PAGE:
Genentech Uses Virtual Reality to Train Eye Surgeons

WSJ.com: WSJD - Technology

The surgery requires the implant in the eye of a device, roughly the size of a grain of rice, that continuously releases a drug for the treatment of the disease. If the device in the clinical trial is approved by the Food and Drug Administration in a few years, Genentech expects to train the more than 2,200 retinal specialists in the U.S. Virtual reality will be a major component of that training in order for them to master the procedure, the company said. "Historically, surgeons had to learn on patients. What we're trying to do here is see all the possible permutations that can occur, in virtual reality, so that when [the surgeons] are actually doing this on a patient, they're ready," said Anthony Adamis, senior vice president of development innovation for Genentech. In virtual reality, users wear headsets in which they can see digitized representations of the real world.


The top 10 tech stories of 2016: Post-PC, post-reality

PCWorld

Evolution inevitably involves the creation of new problems, and the big tech stories of the year show that this goes for IT just like anything else. While the internet has brought the world closer together, it also paved the way for fake news and new forms of espionage. The rise of AI has humans worried about being replaced. Chip makers are consolidating and scrambling to retool to meet the demands of virtual reality and the internet of things. And while Apple removed legacy ports on its new devices, a lot of users are grumbling about needing adapters for their favorite headphones and other peripherals.


Google I/O 2016: What to expect from Google's epic developer's conference

PCWorld

The venue for this year's annual developer's conference, Shoreline Amphitheater, is not only bigger than past event spaces, it's also located smack-dab in the middle of the Silicon Valley, wedged right in between NASA Ames and Google's own headquarters in Mountain View. But it's not just the venue that's changed. At this year's I/O, Google will present itself as a branch of its parent company, Alphabet, rather than its own all-encompassing entity. And while there may be plenty of sessions devoted to Android development across phones, the living room, and auto, they'll sit alongside other workshops covering Google's peripheral projects. Indeed, the focus on virtual reality looks to be intense.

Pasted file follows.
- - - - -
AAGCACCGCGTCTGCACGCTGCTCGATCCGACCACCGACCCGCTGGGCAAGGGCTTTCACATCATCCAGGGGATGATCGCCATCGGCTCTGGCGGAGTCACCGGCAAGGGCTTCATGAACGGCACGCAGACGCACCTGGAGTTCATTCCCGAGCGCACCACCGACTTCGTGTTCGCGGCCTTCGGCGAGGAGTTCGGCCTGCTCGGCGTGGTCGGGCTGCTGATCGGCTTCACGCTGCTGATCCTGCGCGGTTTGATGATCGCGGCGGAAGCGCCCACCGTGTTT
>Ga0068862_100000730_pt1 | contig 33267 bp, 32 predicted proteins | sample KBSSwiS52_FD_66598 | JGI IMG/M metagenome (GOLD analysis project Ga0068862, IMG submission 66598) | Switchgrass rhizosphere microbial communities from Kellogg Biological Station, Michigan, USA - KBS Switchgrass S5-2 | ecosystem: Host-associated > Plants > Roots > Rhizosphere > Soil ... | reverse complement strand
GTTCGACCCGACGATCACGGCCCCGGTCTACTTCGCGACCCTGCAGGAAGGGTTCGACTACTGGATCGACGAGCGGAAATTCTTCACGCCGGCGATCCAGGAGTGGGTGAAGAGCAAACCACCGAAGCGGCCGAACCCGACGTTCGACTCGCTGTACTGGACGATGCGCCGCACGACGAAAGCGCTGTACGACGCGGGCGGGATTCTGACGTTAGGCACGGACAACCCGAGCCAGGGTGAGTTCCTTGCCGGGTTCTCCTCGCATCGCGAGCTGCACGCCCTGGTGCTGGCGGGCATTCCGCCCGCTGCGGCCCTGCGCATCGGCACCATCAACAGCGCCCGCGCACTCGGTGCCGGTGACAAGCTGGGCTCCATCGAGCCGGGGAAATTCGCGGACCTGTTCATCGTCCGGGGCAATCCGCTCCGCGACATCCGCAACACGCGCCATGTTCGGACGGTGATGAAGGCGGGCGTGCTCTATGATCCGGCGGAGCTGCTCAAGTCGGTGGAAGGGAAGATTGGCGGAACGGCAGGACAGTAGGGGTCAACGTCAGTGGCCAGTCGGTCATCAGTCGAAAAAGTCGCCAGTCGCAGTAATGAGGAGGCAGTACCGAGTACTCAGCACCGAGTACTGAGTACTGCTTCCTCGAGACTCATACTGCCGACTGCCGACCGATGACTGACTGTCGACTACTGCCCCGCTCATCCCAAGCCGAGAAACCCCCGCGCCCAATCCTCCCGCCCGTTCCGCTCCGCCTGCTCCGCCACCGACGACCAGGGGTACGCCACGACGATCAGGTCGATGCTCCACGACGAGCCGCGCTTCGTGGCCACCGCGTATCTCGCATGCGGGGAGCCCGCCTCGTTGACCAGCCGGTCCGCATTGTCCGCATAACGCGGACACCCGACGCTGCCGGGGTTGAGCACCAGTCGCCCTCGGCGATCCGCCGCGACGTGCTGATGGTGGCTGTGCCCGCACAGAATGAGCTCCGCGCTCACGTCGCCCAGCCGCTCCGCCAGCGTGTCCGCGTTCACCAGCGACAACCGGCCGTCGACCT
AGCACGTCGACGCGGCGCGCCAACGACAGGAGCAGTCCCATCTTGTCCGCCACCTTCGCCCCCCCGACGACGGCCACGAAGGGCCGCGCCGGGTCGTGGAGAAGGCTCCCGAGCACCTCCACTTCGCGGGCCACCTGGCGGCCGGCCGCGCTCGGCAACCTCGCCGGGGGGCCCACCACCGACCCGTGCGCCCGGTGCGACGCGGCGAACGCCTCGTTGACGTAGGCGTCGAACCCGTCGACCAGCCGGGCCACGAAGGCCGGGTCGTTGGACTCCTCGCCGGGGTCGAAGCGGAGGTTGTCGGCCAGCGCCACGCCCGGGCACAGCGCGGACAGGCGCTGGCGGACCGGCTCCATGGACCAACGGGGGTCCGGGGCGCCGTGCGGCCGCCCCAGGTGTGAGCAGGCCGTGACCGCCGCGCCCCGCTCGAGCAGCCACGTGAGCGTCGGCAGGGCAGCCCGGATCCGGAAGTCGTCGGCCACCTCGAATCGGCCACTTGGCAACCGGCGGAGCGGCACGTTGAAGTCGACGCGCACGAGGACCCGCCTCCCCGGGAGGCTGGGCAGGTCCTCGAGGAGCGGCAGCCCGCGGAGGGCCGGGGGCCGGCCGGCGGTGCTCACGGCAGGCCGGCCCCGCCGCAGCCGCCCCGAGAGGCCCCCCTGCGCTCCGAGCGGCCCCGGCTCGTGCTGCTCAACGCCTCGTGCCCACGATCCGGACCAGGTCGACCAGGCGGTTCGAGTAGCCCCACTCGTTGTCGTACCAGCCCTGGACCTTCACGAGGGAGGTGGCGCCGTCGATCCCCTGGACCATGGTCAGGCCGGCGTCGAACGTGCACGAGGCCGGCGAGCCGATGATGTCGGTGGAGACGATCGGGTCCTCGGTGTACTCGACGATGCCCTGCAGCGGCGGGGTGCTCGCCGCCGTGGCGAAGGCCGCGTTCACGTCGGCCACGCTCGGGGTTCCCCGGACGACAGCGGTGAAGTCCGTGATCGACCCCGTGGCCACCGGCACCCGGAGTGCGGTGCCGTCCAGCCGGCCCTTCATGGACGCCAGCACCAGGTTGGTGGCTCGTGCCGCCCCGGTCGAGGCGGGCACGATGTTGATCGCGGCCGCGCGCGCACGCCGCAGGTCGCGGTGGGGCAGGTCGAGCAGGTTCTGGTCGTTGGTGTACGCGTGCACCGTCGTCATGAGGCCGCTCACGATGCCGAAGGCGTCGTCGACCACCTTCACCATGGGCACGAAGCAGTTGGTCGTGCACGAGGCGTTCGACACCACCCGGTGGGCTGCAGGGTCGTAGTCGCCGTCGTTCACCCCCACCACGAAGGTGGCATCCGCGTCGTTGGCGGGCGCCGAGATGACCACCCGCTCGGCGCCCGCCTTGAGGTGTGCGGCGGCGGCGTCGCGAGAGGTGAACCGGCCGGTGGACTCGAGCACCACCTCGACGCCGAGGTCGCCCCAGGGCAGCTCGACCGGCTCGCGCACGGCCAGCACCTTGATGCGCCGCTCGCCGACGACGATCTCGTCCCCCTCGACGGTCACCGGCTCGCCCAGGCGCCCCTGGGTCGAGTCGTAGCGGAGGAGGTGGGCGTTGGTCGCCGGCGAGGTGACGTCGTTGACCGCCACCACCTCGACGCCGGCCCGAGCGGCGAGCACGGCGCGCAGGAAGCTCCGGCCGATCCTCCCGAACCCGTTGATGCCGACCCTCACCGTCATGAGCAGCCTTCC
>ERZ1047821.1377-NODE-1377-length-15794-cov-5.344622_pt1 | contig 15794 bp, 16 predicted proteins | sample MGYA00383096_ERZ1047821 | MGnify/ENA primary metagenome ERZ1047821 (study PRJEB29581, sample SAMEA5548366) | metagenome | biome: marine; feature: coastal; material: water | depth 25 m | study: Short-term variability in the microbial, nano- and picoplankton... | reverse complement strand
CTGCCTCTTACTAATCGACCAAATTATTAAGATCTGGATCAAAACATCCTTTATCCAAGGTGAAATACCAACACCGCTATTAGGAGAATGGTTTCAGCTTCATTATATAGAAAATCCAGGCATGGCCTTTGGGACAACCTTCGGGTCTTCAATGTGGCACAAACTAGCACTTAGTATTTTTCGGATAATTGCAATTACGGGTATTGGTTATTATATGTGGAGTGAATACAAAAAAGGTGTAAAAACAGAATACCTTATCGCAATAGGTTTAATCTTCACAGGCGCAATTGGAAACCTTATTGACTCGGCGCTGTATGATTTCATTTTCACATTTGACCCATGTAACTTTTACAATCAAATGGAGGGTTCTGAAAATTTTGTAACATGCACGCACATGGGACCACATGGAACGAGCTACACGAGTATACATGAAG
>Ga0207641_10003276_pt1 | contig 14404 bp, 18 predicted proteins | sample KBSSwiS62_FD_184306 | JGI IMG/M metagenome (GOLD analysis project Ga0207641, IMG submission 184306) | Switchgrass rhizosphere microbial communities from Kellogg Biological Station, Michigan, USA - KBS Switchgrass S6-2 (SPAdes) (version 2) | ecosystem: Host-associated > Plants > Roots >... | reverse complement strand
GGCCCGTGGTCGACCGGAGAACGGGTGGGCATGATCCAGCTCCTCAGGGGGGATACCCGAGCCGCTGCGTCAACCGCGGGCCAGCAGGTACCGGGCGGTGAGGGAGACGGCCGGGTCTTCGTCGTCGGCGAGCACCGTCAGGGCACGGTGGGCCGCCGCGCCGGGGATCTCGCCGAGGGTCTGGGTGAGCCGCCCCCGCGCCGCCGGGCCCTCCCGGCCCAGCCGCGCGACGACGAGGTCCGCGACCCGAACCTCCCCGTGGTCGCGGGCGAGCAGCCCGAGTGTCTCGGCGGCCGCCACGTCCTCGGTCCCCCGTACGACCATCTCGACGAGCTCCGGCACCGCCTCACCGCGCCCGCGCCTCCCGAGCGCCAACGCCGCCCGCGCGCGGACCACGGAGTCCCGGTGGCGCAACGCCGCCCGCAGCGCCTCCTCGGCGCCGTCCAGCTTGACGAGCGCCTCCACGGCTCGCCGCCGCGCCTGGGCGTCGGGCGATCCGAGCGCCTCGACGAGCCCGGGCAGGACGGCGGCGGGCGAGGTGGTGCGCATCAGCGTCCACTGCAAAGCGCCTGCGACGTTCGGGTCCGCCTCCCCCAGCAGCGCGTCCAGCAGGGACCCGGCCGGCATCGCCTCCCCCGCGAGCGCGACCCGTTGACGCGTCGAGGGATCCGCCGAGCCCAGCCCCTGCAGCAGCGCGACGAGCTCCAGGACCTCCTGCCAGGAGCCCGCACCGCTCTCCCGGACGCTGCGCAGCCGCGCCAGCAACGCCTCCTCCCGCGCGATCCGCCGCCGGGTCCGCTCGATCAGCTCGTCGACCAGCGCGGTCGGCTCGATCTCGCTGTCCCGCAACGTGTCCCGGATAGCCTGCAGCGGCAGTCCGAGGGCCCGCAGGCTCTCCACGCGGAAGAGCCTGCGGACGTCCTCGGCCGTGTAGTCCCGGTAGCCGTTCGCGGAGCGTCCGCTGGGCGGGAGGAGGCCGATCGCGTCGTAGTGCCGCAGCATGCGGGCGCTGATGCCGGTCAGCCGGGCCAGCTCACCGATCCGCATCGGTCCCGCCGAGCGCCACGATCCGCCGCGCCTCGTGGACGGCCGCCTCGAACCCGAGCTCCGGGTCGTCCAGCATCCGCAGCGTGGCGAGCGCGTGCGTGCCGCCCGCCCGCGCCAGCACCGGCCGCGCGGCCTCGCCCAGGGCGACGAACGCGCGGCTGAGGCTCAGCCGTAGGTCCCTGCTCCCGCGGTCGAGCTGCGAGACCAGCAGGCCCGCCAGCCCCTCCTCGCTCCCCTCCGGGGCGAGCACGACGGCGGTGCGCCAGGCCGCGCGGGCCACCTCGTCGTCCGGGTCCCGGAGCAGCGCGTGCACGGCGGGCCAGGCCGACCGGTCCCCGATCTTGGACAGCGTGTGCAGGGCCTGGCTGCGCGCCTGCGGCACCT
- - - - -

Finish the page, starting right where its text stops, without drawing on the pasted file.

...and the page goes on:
NASA reveals 'Martian rock garden' in a Pasadena warehouse that replicates the Martian surface

Daily Mail - Science & tech

As NASA's InSight lander prepares to deploys its first experiments on the Martian surface, the space agency has revealed the'Mars on earth' lab it built in a Pasadena warehouse to test it. Workers at the agency's Jet Propulsion Laboratory in Pasadena, California, are using a replica of the lander, named ForeSight, to test every command they send to the red planet. Engineers painstakingly recreated the landing area of craft from high resolution pictures it send back, using crushed rocks to simulate Martian sand. The'Martian rock garden' it built in a Pasadena warehouse to test its InSight rover Engineers practice deploying InSight's instruments in a lab at NASA's Jet Propulsion Laboratory in Pasadena, California. Several of them are wearing sunglasses to block the bright yellow lights in the test space, which mimic sunlight as it appears on Mars.


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The major-party presidential candidates, Hillary Clinton and Donald Trump, have spent decades in the public eye as key figures of American culture. Their portraits have covered magazines, newspapers and websites for decades. The major-party presidential candidates, Hillary Clinton and Donald Trump, have spent decades in the public eye as key figures of American culture. Their portraits have covered magazines, newspapers and websites. Photos: A visual history of virtual reality headsets (it ain't always pretty) p In these heady days of tech innovation it's easy to lose track of what's … A centuries-old Yemeni city stands alongside the gleaming towers of Hong Kong as one of the world's most beautiful architectural views, writes Jonathan Glancey.